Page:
New Normal for Pathology?

Since the start of 2020, the response of the laboratory medicine community to the challenges posed by COVID-19 has been incredible. From developing and validating new assays to reshaping diagnostic pathways to facilitate social distancing, the work done has been innovative, fast-paced, and achieved under the greatest pressure and scrutiny.

Whilst the changes in practice have been driven by necessity, the outcomes of these changes may have wider or more longer-term benefits than planned. From managing demand, considering alternative ways of delivering analytical services, or realigning services with clinical need, to innovative ways of delivering training, communicating with teams, or staffing departments, some of your innovations may be the foundations for facing future challenges within pathology. Similarly, identifying the challenges faced, and the positive or negative impact of these changes, are all important steps in shaping the future of pathology services.

To capture some of these problems and solutions, together with their drivers, challenges, and impact, we would be grateful if you could share your experiences through a short questionnaire. Whether positive or negative, we would be grateful for all of your input.

At Staffordshire University we are committed to our notion of “Connected Pathology”, where practitioners, educators, researchers and stakeholders can come together to formulate and evaluate change, share best practice, and create a culture of improvement and innovation. To support the evaluation of new ways of working, we will work with the NHS Improvement “Getting it Right First Time” (GIRFT) programme to share your solutions, and will collate and disseminate these across the wider pathology community.


Please access the questionnaire here.


For more information, please contact Ian Davies,

Welcome to Connected Pathology

Welcome to our new Connected Pathology blog from Staffordshire University. Over the coming months we will be blogging about our activities to develop people, potential, and connections among the pathology workforce.

For the moment, we will be using this blog to host resources to help our NHS pathology colleagues respond to the demands of the current SARS-CoV-2 COVID-19 pandemic:

COVID Return to Practice training

We have worked with the Institute of Biomedical Science to develop a training package to support Biomedical Scientists returning to practice on the temporary HCPC register. You can access this free package here.

COVID Ideas Exchange 

Across the world, pathology teams are developing and adapting their practice to respond to the demands of the pandemic. Our Ideas Exchange gives a platform for you to share your ideas and solutions to a wide audience.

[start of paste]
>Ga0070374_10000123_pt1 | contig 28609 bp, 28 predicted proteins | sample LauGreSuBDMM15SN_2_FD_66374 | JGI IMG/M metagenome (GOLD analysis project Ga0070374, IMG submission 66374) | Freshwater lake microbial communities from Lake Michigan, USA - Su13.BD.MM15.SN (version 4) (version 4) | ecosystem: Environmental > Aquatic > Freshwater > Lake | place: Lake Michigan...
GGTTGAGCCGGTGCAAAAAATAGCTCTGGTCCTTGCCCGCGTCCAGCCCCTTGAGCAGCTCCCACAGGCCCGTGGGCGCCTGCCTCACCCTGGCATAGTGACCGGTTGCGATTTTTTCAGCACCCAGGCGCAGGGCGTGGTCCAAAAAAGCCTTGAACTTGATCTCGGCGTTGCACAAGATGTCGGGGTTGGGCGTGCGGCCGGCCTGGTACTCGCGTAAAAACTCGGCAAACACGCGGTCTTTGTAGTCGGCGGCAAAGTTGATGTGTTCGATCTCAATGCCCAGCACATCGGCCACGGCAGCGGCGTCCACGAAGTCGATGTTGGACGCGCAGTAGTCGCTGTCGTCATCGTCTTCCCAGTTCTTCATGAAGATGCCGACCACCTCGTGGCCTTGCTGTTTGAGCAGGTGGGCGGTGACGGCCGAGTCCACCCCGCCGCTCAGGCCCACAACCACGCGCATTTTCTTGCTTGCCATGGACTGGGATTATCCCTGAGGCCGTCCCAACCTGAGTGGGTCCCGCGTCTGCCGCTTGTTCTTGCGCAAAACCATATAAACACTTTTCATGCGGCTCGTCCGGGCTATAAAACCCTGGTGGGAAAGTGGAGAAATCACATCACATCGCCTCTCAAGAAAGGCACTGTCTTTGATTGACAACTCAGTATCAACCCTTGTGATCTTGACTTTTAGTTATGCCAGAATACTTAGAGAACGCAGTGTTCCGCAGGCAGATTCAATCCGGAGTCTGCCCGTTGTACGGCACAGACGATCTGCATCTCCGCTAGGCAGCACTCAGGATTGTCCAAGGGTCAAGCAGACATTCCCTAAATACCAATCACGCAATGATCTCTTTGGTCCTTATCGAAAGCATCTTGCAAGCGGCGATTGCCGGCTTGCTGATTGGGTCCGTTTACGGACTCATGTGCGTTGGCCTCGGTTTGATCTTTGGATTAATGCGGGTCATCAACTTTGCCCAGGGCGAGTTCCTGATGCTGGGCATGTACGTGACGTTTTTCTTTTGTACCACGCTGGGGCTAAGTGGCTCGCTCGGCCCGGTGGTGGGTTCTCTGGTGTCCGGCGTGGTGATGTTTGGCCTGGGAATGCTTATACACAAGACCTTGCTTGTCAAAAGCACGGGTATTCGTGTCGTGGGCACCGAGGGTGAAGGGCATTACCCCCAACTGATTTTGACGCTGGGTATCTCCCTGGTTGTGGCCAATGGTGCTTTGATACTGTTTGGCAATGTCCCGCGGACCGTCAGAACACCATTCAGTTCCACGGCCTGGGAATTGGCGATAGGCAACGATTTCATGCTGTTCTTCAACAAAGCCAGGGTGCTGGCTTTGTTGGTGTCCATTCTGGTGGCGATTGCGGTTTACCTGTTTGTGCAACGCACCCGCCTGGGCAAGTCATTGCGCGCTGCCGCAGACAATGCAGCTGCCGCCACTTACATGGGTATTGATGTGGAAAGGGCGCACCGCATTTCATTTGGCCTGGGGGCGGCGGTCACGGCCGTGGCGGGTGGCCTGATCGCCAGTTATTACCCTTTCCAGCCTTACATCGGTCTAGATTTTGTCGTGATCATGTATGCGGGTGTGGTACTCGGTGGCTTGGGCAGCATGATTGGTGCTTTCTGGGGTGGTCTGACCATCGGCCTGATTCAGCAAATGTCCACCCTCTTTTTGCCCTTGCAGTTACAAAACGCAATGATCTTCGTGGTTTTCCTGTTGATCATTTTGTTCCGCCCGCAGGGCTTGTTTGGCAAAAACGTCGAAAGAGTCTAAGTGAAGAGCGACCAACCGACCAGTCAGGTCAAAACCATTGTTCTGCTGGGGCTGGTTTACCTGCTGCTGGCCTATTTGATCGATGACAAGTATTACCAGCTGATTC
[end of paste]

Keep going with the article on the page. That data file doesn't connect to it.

You can access the Ideas Exchange here.

If you have any ideas of resources that would be helpful, or would like to contribute to these blog posts, please get in touch at

Take care, and stay safe.


Apprenticeship Students on Testing Front Line

Science students from Staffordshire University are on the front line of COVID-19 testing  all across England. The 75 students students, all training to become Biomedical Scientists through a Degree Apprenticeship in Healthcare Science, work in hospital pathology laboratories and are part of the team of scientists responding to this pandemic.

The students are based in hospitals as far afield as Hull and Plymouth, including several working in the laboratories serving Guy’s and St Thomas’ Hospital in London where the Prime Minister was recently admitted for investigation since contracting the virus. At the Royal Stoke Hospital, 10 students are currently on the front line, working in laboratories undertaking COVID-19 testing as well as those providing cancer diagnoses and blood transfusions.

Biomedical scientists working in hospital pathology laboratories are the backbone of the diagnostic response to COVID-19. Across the country they are working 24 hrs a day, 7 days a week to ramp up testing capacity, as well as maintaining the essential diagnostic services to support other urgent clinical care, for example diagnosing cancer or responding to major accidents and trauma.

Ian Davies, Course leader for the Healthcare Science course and a biomedical scientist himself, said “our Healthcare Science Degree Apprenticeship students are on the front line in combating this pandemic. They are working extra hours and have cancelled their leave to support this testing, and many have rapidly taken on new roles and training to support their colleagues – their commitment has been amazing and we are so proud of them”.

The contribution of the Biological Sciences department does not stop there. Academic staff are developing training programmes to support Biomedical Scientists returning to practice from retirement, and the university technical service team have been involved distributing protective equipment from the University Science Centre laboratories to local hospices and care homes.

Staffordshire University graduates are also playing their part. Sarah Clinton, a molecular biology graduate and education manager at the Regional Genetics Laboratory in Birmingham is spearheading the Healthcare Science response to COVID-19 across the region, whilst Siobhan Roche, a biological sciences graduate, is part of the team coordinating clinical trails of COVID-19 treatment across the West Midlands.

Dr Angela Priestman, Head of Biological Sciences at Staffordshire University, said “this pandemic highlights the vital role that biological and biomedical scientists have in healthcare – not just in the testing for disease itself, but across the whole life science arena, from disease prevention and surveillance, to developing new treatments and diagnostic methods. We are very proud of how our students, staff, and graduates are contributing to this united response against COVID-19”.